Back in January of last year (2019), I was honored to introduce my readers to the extraordinary progressive rock band The Mayan Factor (you can read my article here). Originally formed in 2002, the Baltimore, Maryland-based band quickly built a huge following through the success of two critically acclaimed albums In Lake’ Ch and 44. One of their tracks “Warflower” has been streamed more than two million times on Spotify.
Tragically, their lead singer Ray Schuler died suddenly in 2011, leaving a void that sent the band and their fans reeling. They’d already been recording songs for a third album Yesterday’s Son, which they went ahead and released in 2012. After that album release, the remaining band members went on a hiatus and considered calling it quits, but the love and dedication of their fans persuaded them to soldier on. They eventually found a new lead vocalist in Lenny Cerzosie Jr., and reformed in 2015. Besides Lenny, who also plays rhythm guitar, the band lineup consists of Brian Scott (guitar), Kevin Baker (bass), Dan Angermaier (drums), and Jason Sage (percussion, backing vocals).
Since reforming, they’ve release a number of singles, starting in 2016 with the epic track “Ascension”, followed in 2018 with “Whispers” and “Hope”. Now, after a break of two years, they’re back with a dark new single “Peace“, and it was worth the wait. The song opens tentatively with what sounds like a slowly building fuzz-covered synth accompanied by gently crashing cymbals. Eventually it bursts forth with pulsating riffs of gnarly guitars, becoming a dramatic progressive rock song with elements that call to my mind the music of such greats as Tool and Pink Floyd, among others. The intricate guitar work is spectacular, and I love the interplay between the heavier fuzz-coated riffs and more delicate chiming guitars. Kevin’s deep, throbbing bass line provides the song’s beating heart, while Dan’s insistent drums add powerful strength and depth. Lenny’s haunting vocals are chilling as he snarls the lyrics that seem to speak of a relationship broken beyond repair, and seeking peace by moving on from a toxic situation:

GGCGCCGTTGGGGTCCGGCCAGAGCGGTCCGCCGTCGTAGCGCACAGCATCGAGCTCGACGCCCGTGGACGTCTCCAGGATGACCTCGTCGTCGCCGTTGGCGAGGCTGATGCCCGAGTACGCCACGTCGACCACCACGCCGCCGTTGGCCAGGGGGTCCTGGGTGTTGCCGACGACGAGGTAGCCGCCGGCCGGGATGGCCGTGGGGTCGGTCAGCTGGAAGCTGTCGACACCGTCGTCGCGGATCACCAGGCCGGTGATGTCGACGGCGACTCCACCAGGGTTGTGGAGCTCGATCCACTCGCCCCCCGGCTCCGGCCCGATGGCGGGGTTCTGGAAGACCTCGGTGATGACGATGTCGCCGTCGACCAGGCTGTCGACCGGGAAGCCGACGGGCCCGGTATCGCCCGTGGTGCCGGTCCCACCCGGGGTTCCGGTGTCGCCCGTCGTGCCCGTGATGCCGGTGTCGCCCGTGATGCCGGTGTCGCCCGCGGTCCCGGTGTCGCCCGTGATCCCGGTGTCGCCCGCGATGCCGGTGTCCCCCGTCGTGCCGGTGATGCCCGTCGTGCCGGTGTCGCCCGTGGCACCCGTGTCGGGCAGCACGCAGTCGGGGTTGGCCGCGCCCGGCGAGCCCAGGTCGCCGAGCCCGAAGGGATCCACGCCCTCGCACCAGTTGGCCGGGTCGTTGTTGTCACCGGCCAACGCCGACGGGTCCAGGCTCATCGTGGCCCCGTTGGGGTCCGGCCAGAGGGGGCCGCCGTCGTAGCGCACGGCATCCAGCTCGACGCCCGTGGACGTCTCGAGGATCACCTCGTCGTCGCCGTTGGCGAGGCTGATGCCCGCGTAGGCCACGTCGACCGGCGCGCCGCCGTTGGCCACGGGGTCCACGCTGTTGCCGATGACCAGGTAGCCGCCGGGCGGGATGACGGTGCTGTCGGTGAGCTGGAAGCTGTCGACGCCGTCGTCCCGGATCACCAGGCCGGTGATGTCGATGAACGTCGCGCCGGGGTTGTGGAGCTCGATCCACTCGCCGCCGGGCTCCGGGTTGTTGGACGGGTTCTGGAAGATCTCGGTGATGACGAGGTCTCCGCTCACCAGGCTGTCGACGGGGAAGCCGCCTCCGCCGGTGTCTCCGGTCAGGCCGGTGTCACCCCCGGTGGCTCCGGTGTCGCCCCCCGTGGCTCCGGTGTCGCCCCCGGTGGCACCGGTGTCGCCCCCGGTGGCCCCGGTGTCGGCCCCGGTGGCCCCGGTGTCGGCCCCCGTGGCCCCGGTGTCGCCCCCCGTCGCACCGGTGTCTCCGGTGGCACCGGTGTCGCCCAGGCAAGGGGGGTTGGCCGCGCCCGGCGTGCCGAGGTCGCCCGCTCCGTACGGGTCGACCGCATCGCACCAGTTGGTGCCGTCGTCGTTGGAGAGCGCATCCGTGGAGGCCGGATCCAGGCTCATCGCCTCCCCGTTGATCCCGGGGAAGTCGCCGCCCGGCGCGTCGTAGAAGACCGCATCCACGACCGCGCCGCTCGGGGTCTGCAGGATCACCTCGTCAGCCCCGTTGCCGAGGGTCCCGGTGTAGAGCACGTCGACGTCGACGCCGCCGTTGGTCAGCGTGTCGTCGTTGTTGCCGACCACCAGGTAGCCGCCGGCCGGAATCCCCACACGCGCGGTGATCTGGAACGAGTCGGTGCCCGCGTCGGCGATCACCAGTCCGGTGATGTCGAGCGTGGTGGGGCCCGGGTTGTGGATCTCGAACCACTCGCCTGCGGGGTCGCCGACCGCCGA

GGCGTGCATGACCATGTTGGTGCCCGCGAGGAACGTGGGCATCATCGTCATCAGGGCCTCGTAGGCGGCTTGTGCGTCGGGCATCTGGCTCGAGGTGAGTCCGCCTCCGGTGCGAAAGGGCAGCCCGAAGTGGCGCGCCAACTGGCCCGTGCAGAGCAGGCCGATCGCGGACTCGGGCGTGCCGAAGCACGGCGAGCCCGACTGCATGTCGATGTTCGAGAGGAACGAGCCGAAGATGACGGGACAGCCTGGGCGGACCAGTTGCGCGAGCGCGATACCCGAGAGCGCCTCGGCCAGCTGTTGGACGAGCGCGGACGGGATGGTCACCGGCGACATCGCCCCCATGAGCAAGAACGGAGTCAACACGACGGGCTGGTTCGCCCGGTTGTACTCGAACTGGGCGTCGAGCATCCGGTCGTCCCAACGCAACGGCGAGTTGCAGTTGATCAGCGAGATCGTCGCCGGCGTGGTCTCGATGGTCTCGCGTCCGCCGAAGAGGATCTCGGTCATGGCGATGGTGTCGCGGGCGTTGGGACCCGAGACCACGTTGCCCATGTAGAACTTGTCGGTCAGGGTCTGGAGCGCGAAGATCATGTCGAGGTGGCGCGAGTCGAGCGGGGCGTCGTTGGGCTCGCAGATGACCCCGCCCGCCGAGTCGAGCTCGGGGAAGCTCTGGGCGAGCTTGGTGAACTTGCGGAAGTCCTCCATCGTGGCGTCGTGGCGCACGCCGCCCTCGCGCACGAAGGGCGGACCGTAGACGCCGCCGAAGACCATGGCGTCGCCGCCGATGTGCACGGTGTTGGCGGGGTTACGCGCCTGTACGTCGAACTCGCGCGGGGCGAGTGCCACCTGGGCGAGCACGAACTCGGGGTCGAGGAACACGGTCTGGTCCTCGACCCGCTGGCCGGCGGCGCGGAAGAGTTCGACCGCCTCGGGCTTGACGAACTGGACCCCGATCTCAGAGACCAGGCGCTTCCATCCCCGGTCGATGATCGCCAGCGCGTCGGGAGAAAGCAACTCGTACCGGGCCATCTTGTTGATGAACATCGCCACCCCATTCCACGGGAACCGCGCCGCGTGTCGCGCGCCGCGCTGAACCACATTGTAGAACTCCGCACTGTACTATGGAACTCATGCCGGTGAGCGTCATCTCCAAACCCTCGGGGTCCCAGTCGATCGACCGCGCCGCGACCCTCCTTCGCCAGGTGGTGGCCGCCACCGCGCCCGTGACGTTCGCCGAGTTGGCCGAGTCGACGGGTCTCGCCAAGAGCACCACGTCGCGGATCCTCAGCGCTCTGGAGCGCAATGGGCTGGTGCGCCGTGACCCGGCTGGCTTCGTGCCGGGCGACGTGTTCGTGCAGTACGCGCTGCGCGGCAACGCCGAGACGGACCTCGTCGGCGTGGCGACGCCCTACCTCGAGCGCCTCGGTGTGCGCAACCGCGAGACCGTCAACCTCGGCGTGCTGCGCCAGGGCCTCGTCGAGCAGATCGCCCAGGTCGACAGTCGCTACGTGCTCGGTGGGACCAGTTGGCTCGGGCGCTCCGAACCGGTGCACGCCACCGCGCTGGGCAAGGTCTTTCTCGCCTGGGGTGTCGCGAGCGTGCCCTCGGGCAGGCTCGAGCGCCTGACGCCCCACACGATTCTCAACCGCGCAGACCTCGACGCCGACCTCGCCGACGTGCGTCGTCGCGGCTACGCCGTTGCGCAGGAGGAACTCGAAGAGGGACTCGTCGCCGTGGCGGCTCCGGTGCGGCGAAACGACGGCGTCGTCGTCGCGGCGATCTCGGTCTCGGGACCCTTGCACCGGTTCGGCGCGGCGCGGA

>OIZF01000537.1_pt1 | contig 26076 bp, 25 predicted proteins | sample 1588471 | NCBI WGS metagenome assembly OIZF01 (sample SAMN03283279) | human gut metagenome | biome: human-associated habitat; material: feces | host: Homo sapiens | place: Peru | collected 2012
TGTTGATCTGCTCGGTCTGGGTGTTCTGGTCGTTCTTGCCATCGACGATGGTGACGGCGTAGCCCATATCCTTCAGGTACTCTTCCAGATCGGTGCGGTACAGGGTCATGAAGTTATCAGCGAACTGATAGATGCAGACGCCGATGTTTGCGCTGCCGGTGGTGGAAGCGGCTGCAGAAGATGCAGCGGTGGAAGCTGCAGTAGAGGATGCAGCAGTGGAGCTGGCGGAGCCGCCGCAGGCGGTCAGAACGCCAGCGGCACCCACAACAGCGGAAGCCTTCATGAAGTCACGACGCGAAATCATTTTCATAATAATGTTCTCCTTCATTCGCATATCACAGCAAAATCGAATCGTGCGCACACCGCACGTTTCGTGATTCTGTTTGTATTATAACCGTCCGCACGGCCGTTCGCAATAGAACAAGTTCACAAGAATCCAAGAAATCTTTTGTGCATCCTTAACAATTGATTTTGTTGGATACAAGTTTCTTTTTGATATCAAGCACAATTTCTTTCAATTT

The truth is it was all a suit I never fit into
Please hold on, don’t let go
I, I cannot live inside a lie
Please hold on, don’t let go
I, I cannot live inside your lies
Though nearly six minutes long, “Peace” is so good that it seems over in an instant. The fascinating and dramatic video, filmed in time-lapse and black and white, is a front-seat view from a car as it backs out of a suburban driveway, then drives through a subdivision and beyond. We’re a passenger in the car, watching the view as it speeds through a town and surrounding countryside, as if the driver is trying to run away. The car goes through a car wash at one point, possibly symbolizing a cleansing of not only the car but one’s soul. A small hula girl figure holding a ukelele that’s attached to the dash is in the center of our view as we speed down the road. She’s eventually joined by a witch doctor figure also holding a ukelele as day turns to night and we continue on our journey. After seemingly driving all night, morning returns as we make our way back home and pull into the driveway, having gone full circle. We’re left to ponder whether anything has really changed at all?
Watch the video and decide for yourself.
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